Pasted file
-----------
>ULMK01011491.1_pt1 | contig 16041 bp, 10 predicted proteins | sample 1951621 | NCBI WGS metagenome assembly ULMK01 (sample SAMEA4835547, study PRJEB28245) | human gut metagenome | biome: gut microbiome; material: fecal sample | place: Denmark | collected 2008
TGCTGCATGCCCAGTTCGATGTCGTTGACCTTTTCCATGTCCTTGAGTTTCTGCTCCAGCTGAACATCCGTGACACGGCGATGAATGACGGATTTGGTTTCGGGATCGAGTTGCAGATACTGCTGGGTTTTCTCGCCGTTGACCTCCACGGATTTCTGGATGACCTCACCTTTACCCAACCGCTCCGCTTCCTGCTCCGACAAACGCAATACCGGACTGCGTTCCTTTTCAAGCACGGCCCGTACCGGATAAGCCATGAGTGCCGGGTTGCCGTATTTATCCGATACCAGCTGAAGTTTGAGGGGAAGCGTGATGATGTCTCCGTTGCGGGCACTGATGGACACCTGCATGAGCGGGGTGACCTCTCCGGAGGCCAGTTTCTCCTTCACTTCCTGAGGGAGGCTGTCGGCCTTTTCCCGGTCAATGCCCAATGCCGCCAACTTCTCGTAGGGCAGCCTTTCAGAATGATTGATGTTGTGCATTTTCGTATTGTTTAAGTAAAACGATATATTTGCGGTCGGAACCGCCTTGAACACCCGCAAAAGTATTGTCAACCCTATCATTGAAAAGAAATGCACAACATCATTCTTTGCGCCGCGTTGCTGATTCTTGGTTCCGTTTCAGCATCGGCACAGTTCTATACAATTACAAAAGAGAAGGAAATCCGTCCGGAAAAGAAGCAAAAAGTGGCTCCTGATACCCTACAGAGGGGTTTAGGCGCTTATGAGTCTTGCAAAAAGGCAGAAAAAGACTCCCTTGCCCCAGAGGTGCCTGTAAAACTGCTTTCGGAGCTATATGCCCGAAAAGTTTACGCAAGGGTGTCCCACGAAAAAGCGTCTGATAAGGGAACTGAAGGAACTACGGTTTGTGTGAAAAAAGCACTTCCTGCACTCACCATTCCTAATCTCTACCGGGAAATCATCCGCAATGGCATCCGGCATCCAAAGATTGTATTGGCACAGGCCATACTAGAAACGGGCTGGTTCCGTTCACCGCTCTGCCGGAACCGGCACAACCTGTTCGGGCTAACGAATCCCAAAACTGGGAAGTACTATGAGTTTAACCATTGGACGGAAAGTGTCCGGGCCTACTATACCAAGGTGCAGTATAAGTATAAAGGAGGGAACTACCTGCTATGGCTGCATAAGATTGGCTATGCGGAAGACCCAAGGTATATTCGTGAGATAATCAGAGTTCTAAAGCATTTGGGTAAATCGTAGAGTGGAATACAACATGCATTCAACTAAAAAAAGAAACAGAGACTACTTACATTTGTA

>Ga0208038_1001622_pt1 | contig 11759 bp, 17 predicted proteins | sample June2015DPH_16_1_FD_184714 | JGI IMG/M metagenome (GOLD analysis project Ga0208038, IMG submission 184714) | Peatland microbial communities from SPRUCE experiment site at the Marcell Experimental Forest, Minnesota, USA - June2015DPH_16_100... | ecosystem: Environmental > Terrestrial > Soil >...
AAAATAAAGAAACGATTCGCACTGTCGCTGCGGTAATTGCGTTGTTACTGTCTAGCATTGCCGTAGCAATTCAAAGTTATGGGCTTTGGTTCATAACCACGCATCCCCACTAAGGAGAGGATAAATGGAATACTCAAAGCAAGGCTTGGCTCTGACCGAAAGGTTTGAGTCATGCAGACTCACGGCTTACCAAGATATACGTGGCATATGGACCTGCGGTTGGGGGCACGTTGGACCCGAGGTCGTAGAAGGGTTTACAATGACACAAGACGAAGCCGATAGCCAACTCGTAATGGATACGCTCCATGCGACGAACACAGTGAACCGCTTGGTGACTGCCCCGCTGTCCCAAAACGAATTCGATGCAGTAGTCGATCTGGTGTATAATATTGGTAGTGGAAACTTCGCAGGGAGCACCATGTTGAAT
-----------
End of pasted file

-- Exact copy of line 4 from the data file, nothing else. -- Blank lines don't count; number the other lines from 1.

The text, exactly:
AAAATAAAGAAACGATTCGCACTGTCGCTGCGGTAATTGCGTTGTTACTGTCTAGCATTGCCGTAGCAATTCAAAGTTATGGGCTTTGGTTCATAACCACGCATCCCCACTAAGGAGAGGATAAATGGAATACTCAAAGCAAGGCTTGGCTCTGACCGAAAGGTTTGAGTCATGCAGACTCACGGCTTACCAAGATATACGTGGCATATGGACCTGCGGTTGGGGGCACGTTGGACCCGAGGTCGTAGAAGGGTTTACAATGACACAAGACGAAGCCGATAGCCAACTCGTAATGGATACGCTCCATGCGACGAACACAGTGAACCGCTTGGTGACTGCCCCGCTGTCCCAAAACGAATTCGATGCAGTAGTCGATCTGGTGTATAATATTGGTAGTGGAAACTTCGCAGGGAGCACCATGTTGAAT